[gnutls-dev] RFC: PKCS#11 plans

Simon Josefsson simon at josefsson.org
Mon Apr 23 18:46:17 CEST 2007

ludovic.courtes at laas.fr (Ludovic Courtès) writes:

> Hi,
> Simon Josefsson <simon at josefsson.org> writes:
>> That seem to use the scdaemon protocol, but that protocol isn't
>> sufficient for what GnuTLS needs -- for example, I can't read
>> certificates from the smartcard via that protocol for OpenPGP cards.
>> GnuTLS needs the certificates.
> In this context, shouldn't we question the assumption that GnuTLS
> absolutely needs access to private keys?  It seems that many smartcards
> don't offer this option for security reasons: instead they only allow,
> for instance, encryption/decryption of arbitrary data, as well as
> extraction of the public key (certificate).

Yes!  There are plans for GNOME Seahorse to provide a PKCS#11
interface for the private keys/certificates stored in the gnome
keyring.  This was what prompted my work on PKCS#11 support in GnuTLS.

One could also write a really simple PKCS#11 plugin that uses on-disk
private key/certificates.  This could be written using the GnuTLS
X.509 APIs.

In any case, the primary goal of my PKCS#11 work is to avoid the need
for GnuTLS to have access to private keys.  It just needs to read
certificates from somewhere, and have an interface to signing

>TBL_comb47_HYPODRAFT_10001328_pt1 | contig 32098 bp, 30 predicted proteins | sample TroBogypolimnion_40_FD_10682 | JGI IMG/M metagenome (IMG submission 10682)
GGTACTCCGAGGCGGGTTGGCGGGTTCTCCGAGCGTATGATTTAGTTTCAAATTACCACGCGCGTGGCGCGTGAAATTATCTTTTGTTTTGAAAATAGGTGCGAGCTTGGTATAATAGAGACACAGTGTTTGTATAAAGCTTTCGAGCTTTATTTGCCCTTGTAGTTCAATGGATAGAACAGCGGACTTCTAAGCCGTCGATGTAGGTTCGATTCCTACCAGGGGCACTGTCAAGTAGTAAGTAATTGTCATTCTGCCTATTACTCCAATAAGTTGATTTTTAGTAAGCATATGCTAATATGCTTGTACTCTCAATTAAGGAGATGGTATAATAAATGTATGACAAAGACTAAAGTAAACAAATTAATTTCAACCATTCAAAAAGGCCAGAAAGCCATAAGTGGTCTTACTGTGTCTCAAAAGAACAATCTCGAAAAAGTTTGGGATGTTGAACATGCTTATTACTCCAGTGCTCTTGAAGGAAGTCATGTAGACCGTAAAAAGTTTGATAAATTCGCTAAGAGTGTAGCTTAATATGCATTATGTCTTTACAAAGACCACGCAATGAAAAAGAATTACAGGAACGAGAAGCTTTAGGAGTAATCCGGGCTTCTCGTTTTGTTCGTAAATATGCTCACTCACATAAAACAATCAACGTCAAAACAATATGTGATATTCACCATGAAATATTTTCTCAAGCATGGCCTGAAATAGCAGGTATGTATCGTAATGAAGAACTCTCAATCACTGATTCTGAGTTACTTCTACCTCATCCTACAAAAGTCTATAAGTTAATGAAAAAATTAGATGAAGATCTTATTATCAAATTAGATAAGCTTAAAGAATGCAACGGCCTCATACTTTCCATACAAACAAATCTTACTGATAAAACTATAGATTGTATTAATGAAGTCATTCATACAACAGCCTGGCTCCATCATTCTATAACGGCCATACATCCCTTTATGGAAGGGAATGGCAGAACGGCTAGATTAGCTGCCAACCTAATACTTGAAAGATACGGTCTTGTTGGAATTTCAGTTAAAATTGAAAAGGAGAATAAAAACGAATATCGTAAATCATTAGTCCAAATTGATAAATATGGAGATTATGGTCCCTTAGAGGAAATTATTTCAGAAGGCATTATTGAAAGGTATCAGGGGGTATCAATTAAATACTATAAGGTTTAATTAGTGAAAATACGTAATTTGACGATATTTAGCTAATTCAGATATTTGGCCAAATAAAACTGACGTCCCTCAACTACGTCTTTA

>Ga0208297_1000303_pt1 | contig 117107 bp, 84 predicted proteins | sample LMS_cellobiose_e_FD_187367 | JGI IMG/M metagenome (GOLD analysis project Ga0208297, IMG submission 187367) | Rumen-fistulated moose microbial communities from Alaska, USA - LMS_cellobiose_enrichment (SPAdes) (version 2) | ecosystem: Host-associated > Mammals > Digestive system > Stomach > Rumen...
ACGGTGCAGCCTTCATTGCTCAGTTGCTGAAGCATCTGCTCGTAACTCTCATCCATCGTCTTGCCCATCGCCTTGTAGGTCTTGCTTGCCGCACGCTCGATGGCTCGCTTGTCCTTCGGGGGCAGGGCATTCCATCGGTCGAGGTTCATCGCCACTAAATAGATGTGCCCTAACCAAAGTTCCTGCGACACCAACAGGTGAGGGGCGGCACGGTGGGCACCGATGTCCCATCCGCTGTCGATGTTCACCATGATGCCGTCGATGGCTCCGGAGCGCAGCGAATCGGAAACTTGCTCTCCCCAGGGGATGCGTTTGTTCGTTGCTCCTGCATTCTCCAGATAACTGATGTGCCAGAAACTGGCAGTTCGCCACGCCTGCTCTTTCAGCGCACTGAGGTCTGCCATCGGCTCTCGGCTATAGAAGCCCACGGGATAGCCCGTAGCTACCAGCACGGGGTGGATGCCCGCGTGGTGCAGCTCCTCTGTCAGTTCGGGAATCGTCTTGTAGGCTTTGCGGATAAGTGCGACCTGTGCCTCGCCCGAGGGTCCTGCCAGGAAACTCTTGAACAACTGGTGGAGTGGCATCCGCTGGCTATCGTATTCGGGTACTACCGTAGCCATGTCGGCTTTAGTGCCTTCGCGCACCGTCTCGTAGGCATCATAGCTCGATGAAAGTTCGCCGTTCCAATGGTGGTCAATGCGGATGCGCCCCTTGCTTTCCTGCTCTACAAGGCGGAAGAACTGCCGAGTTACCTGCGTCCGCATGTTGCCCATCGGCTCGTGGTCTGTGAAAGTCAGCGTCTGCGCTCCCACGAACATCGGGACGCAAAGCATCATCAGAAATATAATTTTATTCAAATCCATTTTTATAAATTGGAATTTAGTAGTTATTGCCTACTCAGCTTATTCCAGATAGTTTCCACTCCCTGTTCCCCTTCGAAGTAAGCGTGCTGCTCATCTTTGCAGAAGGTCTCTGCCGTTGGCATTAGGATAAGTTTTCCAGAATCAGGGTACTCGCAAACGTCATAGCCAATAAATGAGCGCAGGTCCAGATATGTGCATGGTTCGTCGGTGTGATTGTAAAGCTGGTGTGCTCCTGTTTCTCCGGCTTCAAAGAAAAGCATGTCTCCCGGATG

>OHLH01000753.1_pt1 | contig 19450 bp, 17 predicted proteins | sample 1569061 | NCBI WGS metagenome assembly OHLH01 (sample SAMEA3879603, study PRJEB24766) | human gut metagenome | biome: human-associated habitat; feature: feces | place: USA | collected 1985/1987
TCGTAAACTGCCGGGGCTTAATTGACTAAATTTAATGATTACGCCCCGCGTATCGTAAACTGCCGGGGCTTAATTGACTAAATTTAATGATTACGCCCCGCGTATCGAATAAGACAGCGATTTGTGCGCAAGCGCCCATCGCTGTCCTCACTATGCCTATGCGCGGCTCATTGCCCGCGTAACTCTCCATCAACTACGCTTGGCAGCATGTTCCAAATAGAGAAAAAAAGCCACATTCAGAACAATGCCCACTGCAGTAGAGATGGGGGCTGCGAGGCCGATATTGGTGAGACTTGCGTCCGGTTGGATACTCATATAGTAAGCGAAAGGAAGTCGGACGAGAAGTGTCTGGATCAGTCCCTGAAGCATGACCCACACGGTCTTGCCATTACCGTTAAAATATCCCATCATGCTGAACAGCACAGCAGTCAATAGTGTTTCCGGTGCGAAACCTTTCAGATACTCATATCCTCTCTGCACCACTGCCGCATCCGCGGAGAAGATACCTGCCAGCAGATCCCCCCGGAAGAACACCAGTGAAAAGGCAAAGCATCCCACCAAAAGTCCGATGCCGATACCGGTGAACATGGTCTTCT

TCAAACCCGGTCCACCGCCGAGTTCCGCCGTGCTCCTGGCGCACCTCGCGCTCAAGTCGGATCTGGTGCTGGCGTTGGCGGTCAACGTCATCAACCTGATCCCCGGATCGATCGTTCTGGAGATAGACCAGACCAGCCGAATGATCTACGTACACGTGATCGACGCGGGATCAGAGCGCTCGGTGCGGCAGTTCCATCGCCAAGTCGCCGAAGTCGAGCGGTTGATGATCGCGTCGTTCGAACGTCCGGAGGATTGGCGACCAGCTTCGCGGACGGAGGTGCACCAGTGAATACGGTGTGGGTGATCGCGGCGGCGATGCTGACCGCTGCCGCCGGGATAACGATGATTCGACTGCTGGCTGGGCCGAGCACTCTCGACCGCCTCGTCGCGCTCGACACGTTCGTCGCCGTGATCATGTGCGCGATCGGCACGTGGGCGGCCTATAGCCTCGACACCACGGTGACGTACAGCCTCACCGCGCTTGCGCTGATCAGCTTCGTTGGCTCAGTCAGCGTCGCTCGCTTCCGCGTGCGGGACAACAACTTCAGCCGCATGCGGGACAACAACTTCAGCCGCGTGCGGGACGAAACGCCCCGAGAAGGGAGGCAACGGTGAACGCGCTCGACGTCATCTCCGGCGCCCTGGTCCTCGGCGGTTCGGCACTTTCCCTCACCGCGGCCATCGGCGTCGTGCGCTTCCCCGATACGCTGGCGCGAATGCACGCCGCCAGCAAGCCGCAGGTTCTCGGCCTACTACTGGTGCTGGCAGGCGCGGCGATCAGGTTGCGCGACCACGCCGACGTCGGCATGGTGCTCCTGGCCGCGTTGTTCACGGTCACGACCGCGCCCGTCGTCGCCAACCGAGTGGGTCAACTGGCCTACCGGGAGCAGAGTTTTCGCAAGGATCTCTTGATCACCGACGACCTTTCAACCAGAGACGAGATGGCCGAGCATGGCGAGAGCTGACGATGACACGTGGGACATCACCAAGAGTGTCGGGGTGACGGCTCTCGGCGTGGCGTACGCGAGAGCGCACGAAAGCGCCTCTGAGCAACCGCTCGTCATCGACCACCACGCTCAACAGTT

operations.  Whether that is PKCS#11 or some IPC protocol to some
external gnutls-daemon-like process is an open question.

> See the thread at:
>   http://article.gmane.org/gmane.comp.gnu.gnupg.users/10411
>   http://article.gmane.org/gmane.comp.gnu.gnupg.users/10429
> (In addition, the opinion of Werner Koch in the second message is that
> GnuTLS could directly talk to `gnupg-agent' instead of having its own
> infrastructure.  Wouldn't that make sense?)

Yeah, but it turned out that gpg-agent cannot support this, since it
is not possible to get user certificates from it.  GnuTLS would have
to talk to 'gpgsm --server' as well.  I don't think the GnuTLS library
should fork+exec external programs so this approach doesn't work.
Thus, implementing PKCS#11 and using the Scute PKCS#11 provider (which
do talk to gpg-agent, scdaemon, and gpgsm) seems simpler, and even
more flexible.


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